- The Washington Times - Friday, May 3, 2002

The William Jefferson Clinton Hour of Charm.
The mind reels.
It's confirmed. Former President Bill Clinton met with NBC's West Coast executives Wednesday to plumb the possibilities of hosting his own talk show. It would come with a heady price tag: Mr. Clinton might receive $50 million for serving 39 weeks as garrulous centerpiece.
The "informal meeting was one of many meetings President Clinton has had with many people over the past year. President Clinton did not demand a talk show. He went to listen," his spokeswoman Julia Payne said yesterday.
"Yes, this is his listening tour," noted one wry observer at NBC. "Why, it's a whole itinerary."
Television producer and longtime Clinton family chum Harry Thomason confirmed in a statement from his Studio City, Calif., headquarters yesterday that Mr. Clinton had "visited our offices, and we were glad to let him use them for a meeting with several of his acquaintances from NBC."
NBC issued a statement late yesterday, but it said little beyond that a "range of ideas was discussed, which included the opportunity of working together." The network also downplayed talks as an "informal meeting."
Rival networks CNN, Fox, ABC and CBS had no official comment, though one CBS spokeswoman said she "could see" Mr. Clinton as a talk-show host.
Mr. Clinton, meanwhile, apparently was pleased.
"The president is gratified by the range of opportunities that have been presented to him," Miss Payne added.
In theory, the "range of opportunities" might mean a daily show a rigorous proposal even for young media Turks. A weekly show would be tenable and a one-hour special completely within reason showcasing those well-honed sincere moments, down-home chuckles and possibly some new snarling.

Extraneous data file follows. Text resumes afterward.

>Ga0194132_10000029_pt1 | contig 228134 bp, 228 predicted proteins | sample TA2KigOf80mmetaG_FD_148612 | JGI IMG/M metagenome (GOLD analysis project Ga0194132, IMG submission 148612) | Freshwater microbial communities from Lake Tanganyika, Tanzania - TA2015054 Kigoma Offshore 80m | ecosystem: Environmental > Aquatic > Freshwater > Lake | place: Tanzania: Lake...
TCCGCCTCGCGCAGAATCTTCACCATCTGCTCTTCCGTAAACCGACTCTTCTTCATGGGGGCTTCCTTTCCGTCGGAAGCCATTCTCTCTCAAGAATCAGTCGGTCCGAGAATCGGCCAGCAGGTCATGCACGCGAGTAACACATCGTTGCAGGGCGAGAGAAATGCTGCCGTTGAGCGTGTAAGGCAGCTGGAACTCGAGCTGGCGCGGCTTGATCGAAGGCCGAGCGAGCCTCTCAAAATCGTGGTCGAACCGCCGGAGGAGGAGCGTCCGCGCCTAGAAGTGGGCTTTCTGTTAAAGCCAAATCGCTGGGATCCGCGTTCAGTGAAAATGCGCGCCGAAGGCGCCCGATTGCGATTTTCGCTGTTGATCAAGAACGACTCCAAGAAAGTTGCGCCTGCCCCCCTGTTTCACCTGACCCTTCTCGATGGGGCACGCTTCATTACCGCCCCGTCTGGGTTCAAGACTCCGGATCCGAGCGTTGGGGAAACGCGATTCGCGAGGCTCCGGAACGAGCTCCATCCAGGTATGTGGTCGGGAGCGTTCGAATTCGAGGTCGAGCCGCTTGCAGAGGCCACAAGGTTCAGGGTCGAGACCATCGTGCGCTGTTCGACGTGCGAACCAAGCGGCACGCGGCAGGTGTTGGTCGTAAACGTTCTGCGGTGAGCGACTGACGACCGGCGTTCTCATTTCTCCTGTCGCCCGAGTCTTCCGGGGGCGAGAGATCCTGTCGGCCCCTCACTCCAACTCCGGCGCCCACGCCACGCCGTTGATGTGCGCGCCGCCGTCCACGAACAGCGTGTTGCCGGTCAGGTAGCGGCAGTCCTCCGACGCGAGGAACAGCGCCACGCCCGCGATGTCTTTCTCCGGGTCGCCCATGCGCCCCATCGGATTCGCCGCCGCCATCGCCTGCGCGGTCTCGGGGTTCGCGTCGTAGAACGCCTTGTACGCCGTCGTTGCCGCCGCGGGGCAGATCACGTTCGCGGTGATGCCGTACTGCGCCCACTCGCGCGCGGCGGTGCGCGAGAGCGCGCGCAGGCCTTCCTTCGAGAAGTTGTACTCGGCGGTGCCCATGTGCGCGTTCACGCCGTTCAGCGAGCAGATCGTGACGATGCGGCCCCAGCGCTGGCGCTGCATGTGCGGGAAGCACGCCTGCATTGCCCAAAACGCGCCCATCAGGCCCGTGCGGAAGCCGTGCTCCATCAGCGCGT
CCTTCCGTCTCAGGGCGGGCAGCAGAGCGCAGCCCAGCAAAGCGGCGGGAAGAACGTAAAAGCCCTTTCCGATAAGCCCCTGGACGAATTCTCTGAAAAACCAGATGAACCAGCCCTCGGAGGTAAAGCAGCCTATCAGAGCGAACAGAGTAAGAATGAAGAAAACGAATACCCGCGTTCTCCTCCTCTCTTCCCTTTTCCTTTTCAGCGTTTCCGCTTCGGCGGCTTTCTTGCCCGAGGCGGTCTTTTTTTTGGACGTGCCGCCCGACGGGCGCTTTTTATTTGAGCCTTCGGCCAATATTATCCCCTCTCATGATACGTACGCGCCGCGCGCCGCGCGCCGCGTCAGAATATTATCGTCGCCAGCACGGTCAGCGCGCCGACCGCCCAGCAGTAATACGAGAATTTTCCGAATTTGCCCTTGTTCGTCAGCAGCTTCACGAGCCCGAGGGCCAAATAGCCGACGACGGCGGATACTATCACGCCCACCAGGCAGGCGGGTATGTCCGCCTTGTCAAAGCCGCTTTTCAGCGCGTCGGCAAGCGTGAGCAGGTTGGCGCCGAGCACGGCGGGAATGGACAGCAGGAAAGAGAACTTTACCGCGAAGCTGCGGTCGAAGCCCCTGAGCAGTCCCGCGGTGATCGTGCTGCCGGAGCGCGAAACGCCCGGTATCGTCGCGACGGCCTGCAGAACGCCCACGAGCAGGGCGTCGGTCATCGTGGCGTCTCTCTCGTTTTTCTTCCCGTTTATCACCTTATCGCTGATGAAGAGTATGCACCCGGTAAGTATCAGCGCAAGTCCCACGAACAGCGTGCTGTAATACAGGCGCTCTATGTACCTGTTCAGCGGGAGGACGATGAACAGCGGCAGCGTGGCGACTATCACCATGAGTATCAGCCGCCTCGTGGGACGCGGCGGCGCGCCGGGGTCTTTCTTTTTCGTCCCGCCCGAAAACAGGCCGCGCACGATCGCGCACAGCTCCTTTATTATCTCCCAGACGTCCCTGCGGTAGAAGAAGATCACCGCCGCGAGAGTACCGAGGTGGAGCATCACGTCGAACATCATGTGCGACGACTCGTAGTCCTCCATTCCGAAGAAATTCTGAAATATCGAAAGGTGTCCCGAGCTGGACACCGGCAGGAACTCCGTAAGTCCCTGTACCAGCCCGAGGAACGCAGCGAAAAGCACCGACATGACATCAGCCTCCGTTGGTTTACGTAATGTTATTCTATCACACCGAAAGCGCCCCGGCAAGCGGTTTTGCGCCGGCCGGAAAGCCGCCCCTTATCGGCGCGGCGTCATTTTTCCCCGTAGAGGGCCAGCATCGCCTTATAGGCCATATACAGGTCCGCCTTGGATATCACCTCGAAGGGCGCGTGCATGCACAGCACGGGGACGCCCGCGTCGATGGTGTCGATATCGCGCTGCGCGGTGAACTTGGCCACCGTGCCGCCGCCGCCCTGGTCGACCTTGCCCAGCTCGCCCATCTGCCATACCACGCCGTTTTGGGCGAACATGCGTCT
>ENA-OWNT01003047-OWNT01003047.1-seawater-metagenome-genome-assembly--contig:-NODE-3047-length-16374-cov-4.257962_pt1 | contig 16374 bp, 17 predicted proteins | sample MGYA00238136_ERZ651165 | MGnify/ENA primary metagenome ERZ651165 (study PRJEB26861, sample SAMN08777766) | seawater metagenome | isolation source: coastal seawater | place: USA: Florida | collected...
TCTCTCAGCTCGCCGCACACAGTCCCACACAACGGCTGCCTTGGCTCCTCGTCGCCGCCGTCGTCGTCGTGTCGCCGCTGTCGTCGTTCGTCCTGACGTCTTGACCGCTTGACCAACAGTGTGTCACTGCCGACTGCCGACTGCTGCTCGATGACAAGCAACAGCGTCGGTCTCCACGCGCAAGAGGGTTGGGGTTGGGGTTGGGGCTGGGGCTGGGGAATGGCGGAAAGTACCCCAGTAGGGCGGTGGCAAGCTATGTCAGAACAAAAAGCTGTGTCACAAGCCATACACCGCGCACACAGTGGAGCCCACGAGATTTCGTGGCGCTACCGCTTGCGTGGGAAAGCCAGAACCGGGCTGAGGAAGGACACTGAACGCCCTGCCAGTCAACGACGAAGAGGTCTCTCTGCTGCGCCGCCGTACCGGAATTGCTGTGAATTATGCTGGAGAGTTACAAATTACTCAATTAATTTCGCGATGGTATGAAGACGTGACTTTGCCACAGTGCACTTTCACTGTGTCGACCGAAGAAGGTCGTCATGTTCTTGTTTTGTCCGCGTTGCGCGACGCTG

Would there be an audience? Maybe. An informal online poll taken yesterday by CBS affiliate KTHV in Little Rock, Ark., found that 67 percent of the respondents said they would tune in.
Then again, Mr. Clinton could always turn up on NBC's "The West Wing," playing himself.
But there's the old legacy to consider. Presidents usually become elder statesmen, wise old professors or benign advisers after their White House tenure ends.
Speculations about Mr. Clinton's showbiz hankerings have followed him for years. Rumors that he had been offered a radio or television talk show have surfaced at least three times since the closing months of his presidency.
In late 2000, an NBC spokeswoman announced that producer Mr. Thomason had offered the outgoing president a weekly political show "along the lines of 'Meet the Press.'"
The White House denied it.
M Street Daily, a radio industry publication, announced in August that Mr. Clinton had been offered a "short format" talk-radio show by a major syndicator.
The notion faded in a day.
Last Friday, the syndicated television magazine "Extra" announced that Mr. Clinton would replace retiring CBS anchorman Bryant Gumbel on "The Early Show." The former president was ideal, "Extra" reasoned, "because he lives in New York and loves to wake up early."
CBS spokeswoman Sandy Genelius denied it Monday and again yesterday.
All this fuss is understandable, though. Mr. Clinton made an indelible mark on the American consciousness 11 years ago, soloing on the saxophone and wearing sunglasses on "The Arsenio Hall Show."
Once in office, he played himself in the 1996 CBS movie "A Child's Wish," though he tussled with Warner Bros. a year later after the film company used unauthorized video footage of him in the sci-fi movie "Contact."
Hollywood later presented its own eerie parallels to his presidency in "Wag the Dog" and "Primary Colors." To add to the mix, Mr. Clinton appeared on camera as a movie critic with Roger Ebert during his last year in office, and he also produced a slick, comedic film for the annual White House Correspondents' Association dinner, detailing his "retirement" plans.
For his part, Mr. Clinton has remained mum about an NBC deal. He was not shy about his broadcasting prowess at a Democratic fund-raiser in Harlem, N.Y., last week.
"I gave the State of the Union, and they didn't even have a teleprompter," Mr. Clinton told reporters. "I had to stand up there and fake it for 15 minutes before 100 million people. Some people think I faked it for eight years before 100 million people."


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